Methyl Iodide Banned in California
After years of promoting their product in the face of
scientific opposition, pesticide manufacturer Arysta LifeScience yielded to
mounting pressure and pulled cancer-causing methyl iodide off the US market on
March 20, 2012. Arysta’s decision ends U.S. use of what state scientist
reviewers called, “one of the most toxic chemicals on earth.” The chemical was approved in 2010 in California despite
concerns voiced by both a panel of independent scientists and the Department of
Pesticide Regulation (DPR)’s staff scientists.
Department of Pesticide Regulation followed by cancelling the registration of
methyl iodide, meaning that the chemical is banned for agricultural use in
California. These decisions came as California officials draw up a plan to
help farmers transition away from fumigant pesticides, especially in the
state’s strawberry fields.
Victory for the CPR coalition!
This is a huge victory for all of CPR member organizations
and others -- from farmworkers to teachers to toxicologists -- who've daily
been battling methyl iodide and Arysta, the largest privately-held agrochemical
company in the world, for over four years. Congratulations to everyone who
signed a petition, talked to a neighbor or took other action to get rid of
methyl iodide in California! The CPR coalition was founded on the belief that
we can accomplish greater results by working together rather than separately.
This meaningful victory affirms our original inspiration yet again, and
highlights the critical role working in coalition.
Other supporters in the fight to ban methyl iodide in
California included Boards of Supervisors in two counties in the heart of
strawberry country, Santa Cruz and Monterey, who both passed resolutions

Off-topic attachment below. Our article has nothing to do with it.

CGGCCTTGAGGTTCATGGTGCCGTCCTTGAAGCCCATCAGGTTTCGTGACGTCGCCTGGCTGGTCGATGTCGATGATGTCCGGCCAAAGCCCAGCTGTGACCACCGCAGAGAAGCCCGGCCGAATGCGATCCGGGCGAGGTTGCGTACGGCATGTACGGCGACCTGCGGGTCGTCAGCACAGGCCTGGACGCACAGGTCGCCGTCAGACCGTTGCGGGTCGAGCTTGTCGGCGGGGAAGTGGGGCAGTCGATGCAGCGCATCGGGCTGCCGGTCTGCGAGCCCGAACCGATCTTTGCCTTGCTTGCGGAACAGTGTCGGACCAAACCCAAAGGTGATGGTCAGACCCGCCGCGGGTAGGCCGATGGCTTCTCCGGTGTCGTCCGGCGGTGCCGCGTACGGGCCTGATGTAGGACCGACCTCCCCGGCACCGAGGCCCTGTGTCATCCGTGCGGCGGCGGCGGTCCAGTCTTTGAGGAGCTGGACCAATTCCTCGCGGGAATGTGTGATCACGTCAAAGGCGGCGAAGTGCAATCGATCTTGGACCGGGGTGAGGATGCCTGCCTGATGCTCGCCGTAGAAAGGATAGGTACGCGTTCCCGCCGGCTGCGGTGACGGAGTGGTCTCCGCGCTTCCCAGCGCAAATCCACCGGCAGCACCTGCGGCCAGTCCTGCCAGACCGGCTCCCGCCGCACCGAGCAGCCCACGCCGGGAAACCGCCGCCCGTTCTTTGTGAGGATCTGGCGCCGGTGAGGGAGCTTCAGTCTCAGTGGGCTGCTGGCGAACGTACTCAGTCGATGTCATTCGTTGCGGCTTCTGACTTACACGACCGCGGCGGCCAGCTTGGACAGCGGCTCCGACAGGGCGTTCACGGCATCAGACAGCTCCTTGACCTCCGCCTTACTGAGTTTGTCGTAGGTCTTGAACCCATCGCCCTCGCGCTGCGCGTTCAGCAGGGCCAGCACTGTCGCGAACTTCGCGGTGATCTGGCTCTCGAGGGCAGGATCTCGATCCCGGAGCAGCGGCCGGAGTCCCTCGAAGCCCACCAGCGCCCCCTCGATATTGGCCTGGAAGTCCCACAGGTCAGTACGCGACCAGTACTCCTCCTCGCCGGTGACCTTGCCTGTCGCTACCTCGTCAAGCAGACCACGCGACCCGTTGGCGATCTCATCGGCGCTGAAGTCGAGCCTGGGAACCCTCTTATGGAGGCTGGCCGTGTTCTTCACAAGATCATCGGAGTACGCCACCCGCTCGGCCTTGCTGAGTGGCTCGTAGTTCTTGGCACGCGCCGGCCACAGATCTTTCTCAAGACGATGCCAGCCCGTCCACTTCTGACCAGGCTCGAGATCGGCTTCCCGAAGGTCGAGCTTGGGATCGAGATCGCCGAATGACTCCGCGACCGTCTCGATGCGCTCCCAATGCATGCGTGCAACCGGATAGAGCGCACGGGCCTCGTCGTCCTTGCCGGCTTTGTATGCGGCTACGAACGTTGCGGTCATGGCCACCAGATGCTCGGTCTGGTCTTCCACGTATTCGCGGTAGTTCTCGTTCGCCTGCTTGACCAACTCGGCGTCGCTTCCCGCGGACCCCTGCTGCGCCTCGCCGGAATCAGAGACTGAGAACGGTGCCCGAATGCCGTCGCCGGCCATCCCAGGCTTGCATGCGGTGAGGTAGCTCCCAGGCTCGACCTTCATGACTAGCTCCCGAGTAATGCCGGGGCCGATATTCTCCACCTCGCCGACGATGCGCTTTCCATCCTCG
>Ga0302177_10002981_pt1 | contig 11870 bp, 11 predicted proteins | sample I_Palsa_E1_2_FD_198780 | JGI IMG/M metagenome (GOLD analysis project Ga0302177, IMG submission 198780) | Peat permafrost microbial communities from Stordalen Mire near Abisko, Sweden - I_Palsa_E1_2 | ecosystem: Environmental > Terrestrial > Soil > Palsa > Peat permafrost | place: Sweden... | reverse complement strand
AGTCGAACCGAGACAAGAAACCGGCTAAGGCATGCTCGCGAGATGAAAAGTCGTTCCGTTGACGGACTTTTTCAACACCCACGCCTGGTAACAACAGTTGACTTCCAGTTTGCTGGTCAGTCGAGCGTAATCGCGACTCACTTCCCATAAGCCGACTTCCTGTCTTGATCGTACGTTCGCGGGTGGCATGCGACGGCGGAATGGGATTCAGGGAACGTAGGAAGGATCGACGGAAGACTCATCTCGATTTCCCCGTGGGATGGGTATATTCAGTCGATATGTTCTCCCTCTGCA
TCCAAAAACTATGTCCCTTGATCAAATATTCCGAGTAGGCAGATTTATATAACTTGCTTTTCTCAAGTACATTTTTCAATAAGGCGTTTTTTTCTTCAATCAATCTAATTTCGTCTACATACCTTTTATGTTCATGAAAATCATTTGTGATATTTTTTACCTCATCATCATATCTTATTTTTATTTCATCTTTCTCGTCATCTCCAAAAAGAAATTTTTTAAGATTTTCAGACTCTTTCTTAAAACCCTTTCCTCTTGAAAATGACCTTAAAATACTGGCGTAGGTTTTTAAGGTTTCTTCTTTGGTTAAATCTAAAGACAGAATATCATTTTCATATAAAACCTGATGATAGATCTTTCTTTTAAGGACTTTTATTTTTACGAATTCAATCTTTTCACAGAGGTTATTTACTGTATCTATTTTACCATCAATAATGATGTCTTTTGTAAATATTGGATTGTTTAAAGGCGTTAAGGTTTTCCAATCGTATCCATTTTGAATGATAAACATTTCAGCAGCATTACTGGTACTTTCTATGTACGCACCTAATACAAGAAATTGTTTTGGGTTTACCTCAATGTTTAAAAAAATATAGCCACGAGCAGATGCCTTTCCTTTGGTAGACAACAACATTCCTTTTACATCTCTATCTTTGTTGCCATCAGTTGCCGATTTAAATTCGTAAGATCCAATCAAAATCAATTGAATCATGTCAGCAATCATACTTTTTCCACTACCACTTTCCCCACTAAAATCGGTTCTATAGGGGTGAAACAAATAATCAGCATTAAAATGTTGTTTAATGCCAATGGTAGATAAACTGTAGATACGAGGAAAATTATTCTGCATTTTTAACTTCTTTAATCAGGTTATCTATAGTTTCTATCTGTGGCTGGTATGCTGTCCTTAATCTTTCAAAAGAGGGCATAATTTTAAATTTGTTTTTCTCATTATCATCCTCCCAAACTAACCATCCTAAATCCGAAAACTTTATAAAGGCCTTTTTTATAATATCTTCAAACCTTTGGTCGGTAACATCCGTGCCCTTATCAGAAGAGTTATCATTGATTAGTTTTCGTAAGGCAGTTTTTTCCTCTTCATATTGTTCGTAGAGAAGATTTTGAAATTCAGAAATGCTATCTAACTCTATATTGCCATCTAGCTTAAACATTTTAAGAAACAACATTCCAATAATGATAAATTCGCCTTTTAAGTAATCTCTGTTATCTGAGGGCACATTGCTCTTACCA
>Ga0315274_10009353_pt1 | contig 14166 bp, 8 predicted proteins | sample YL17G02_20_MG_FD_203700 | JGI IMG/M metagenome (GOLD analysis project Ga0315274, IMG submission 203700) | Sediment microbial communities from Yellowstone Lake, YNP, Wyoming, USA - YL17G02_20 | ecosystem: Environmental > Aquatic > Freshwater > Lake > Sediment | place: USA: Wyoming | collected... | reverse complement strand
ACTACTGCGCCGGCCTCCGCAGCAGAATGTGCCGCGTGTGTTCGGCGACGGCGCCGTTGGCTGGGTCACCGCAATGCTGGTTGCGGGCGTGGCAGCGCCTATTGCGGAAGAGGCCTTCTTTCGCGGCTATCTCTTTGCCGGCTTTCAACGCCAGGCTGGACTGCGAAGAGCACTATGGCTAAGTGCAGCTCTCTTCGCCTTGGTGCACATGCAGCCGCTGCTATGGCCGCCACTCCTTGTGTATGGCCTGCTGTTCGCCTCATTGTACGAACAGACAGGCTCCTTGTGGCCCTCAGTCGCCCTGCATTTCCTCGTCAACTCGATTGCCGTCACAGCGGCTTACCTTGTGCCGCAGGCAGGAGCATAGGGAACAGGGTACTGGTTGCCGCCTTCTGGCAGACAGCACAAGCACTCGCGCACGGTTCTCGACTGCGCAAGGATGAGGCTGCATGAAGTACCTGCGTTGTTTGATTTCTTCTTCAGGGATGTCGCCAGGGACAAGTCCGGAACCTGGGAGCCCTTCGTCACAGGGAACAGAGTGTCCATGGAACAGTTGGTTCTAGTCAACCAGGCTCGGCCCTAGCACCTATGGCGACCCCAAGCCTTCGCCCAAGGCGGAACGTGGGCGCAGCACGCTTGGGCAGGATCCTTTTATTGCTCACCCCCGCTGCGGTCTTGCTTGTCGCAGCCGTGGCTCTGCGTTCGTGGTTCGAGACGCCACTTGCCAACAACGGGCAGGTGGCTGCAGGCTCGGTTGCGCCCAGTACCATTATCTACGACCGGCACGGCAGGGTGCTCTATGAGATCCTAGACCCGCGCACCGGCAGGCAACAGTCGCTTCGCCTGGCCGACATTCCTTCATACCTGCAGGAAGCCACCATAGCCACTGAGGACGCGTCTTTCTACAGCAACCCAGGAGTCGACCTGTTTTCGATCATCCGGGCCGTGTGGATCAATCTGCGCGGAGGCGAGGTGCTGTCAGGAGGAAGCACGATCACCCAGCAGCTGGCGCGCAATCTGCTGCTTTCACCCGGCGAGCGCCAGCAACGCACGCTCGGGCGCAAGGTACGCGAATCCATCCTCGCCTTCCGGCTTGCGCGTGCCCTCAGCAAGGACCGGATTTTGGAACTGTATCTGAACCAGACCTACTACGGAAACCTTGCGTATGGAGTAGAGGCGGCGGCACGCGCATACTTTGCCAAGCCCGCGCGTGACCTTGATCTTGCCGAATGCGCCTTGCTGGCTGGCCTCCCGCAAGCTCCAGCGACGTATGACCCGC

opposing the use of the methyl iodide. The California Democratic Party, the
California Labor Federation, California Federation of Teachers had also passed
resolutions asking the Governor to ban methyl iodide. Assemblymember Bill Monning
remained a champion throughout the campaign to prevent the use of methyl iodide
and promote sustainable alternatives.
Due to broader questions about the pesticide registration
process in California, the lawsuit challenging the approval of methyl iodide is
still pending. The suit was filed in December 2010 by Earthjustice and
California Rural Legal Assistance, Inc. on behalf of Pesticide Action Network
North America, United Farm Workers of America, Californians for Pesticide
Reform, Pesticide Watch Education Fund, Worksafe, Communities and Children,
Advocates Against Pesticide Poisoning and farmworkers Jose Hidalgo Ramon and
Next steps for Safe Strawberries
Methyl iodide is a soil fumigant, a
type of pesticide applied at very high rates per acre that easily transforms
into a gas, making them difficult to control and prone to drift away from the
application site. Although methyl iodide has been banned, dozens of other pesticides (including other highly toxic gaseous fumigants) can still be used in strawberry fields.
CPR is working hard to push the State of California to adopt safe alternatives to highly toxic fumigants. Stay tuned!
For more information about methyl iodide and safe alternatives, contact Tracey Brieger, CPR Co-Director, 415-981-3939 x6.